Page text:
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Are dementia and Alzheimer’s disease the same thing?

Alzheimer’s and dementia differ in many ways, although the names are often thought to refer to the same condition  

Because they are two of the common conditions associated with the effects of ageing, many of us have come into contact with an individual who has experienced symptoms related to these illnesses. A study conducted by the Alzheimer’s Society revealed that in 2019 there were over 850,000 people had dementia in the UK. That represents one out of every 14 people aged 65 years or older. And of those, between 50 to 75% will have Alzheimer’s.

However, despite the prevalence, there is still much confusion about the two conditions, with public awareness generally relatively low. With that said, let’s consider the difference between Alzheimer’s and dementia in more detail.


The difference between Alzheimer’s and dementia 

Although there are many similarities between Alzheimer’s and dementia, the two conditions are distinct in their own right yet are closely linked.

Dementia is a general term for a decline in mental or cognitive ability, typically associated with old age, severe enough to interfere with daily life.

Alzheimer’s, on the other hand, is a specific disease that is the most common cause of dementia. While those diagnosed with Alzheimer’s disease will develop dementia, not all patients with dementia will have Alzheimer’s disease.


What is Alzheimer’s disease?

Alzheimer’s is a degenerative brain disease that gets worse over time. Microscopic changes in the brain cause the disease’s effects. The changes take the form of cell damage which lead to changes and disruptions in how the brain functions. Over time, this brain cell damage manifests in the symptoms, which gradually worsen.

Although there is still a significant amount of research to be done, scientists believe that Alzheimer’s disease starts when brain cells lose their ability to process and store information, as well as the ability to communicate with other cells. This impacts the health of the brain cell, and over time it spreads to brain cells in other areas of the brain.

The most common symptom of Alzheimer’s disease—particularly in the early stages—is difficulty remembering new information. That is because damage is caused to the part of the brain associated with learning and storing information.

As the disease progresses, symptoms will become more severe and wide-ranging. Over time this may include disorientation, confusion, and other behavioural changes. Eventually, speaking and swallowing will become difficult, as will walking.

Although the precise causes are still unknown, several risk factors increase your chances of developing the disease. They include age, family history, genetics, and other risk factors such as head trauma. Age is the most significant risk factor, with most people who develop the disease being over the age of 65—although some experience early-onset Alzheimer’s.


What is dementia?

In contrast to Alzheimer’s disease, dementia is a general term that describes different symptoms associated with a decline in cognitive health. Most often, this shows up as a decline in memory, reasoning, and other thinking skills.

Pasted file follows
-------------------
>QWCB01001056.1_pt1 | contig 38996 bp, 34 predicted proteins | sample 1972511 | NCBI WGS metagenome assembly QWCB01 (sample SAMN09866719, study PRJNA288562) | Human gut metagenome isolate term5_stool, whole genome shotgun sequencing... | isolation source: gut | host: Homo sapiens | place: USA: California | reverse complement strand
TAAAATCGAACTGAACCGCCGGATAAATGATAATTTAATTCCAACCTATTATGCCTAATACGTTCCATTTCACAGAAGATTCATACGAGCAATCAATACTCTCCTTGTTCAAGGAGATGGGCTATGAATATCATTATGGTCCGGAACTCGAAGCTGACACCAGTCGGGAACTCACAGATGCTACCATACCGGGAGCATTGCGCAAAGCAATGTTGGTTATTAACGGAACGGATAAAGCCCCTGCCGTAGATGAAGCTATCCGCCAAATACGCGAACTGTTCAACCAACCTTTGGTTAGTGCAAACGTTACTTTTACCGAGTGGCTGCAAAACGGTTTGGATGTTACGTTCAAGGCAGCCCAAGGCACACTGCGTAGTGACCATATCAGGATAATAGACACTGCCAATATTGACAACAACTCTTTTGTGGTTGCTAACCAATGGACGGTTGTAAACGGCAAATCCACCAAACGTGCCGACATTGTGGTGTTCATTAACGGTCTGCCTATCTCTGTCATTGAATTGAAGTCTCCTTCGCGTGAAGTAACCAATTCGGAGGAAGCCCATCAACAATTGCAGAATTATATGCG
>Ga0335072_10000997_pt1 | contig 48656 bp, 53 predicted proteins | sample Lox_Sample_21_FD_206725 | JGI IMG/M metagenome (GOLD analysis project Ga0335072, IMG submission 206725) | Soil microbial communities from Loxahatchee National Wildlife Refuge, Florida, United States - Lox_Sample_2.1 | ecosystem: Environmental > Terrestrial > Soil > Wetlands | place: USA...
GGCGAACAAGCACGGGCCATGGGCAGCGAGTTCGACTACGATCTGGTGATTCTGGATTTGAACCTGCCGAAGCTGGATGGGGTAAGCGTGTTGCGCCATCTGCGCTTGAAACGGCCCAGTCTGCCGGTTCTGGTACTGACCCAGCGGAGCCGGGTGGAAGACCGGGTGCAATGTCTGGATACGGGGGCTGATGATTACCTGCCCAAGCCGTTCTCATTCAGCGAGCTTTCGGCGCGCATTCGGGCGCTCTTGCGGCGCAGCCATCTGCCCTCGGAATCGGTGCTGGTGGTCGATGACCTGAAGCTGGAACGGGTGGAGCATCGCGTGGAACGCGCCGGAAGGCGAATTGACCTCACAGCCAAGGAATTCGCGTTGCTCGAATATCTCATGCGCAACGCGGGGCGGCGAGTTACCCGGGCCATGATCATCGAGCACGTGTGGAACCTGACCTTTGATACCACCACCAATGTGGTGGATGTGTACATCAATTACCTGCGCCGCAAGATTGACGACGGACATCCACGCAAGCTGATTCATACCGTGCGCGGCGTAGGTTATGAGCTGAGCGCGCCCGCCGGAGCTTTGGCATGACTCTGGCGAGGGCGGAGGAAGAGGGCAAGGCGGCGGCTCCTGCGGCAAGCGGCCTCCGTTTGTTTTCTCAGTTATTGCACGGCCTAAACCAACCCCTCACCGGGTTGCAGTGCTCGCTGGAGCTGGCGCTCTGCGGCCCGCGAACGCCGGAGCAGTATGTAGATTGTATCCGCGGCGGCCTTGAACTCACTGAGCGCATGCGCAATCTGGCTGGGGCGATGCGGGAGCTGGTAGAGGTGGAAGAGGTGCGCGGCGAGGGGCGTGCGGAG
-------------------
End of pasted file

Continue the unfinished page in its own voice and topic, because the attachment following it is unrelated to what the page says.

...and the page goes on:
Although often used as a blanket term, many different types of dementia have distinct causes.

The different types and causes of dementia include Creutzfeldt-Jakob Disease, Lewy Body Dementia, Down Syndrome related Alzheimer’s disease, Frontotemporal Dementia, Huntington’s Disease, Mixed Dementia, Normal Pressure Hydrocephalus, Posterior Cortical Atrophy, Parkinson’s Disease Dementia, Vascular Dementia, and Korsakoff Syndrome.

Of these, Alzheimer’s disease accounts for the largest percentage of dementia cases, with Vascular Dementia the next biggest. In reality, however, most people will suffer from what is known as ‘mixed dementia’, which is when several factors are involved.

Given the many different types and causes of dementia, there are understandably several symptoms an individual might exhibit. However, the most common symptoms include difficulties with short-term memory, an inability to keep track of everyday items or events, confusion, getting lost, problems with speech and conversation, and disorientation.

The symptoms will usually be quite subtle at first but will worsen over time.


“Senility”, Dementia, and Alzheimer’s: What’s the Difference?

Dementia symptoms are often incorrectly labelled as the onset of “senility”. This reflects a widespread belief that severe mental and cognitive decline associated with dementia and Alzheimer’s are simply part of getting old.

However, that is a mistake as both dementia and Alzheimer’s are associated with specific forms of cognitive decline that get progressively worse, which are not a natural or inevitable part of ageing. The medical profession has gradually moved away from using the term, preferring “neurocognitive disorder” instead. 


Alzheimer’s and Dementia Important Facts:

  1. Dementia is the umbrella term used to describe a group of symptoms that people with various brain disorders might have with their memory, language and thinking. Alzheimer’s disease is the best known of these brain disorders and the most common cause of dementia.


  1. Around 850,000 people in the UK have dementia. Alzheimer’s disease affects almost 500,000 of them.


  1. There are around 200 types of dementia, so being told you have dementia does not automatically mean you have Alzheimer’s. For example, you may have another form of dementia, such as vascular dementiaor dementia with Lewy bodies. Or you might have a mixture of several forms of dementia.


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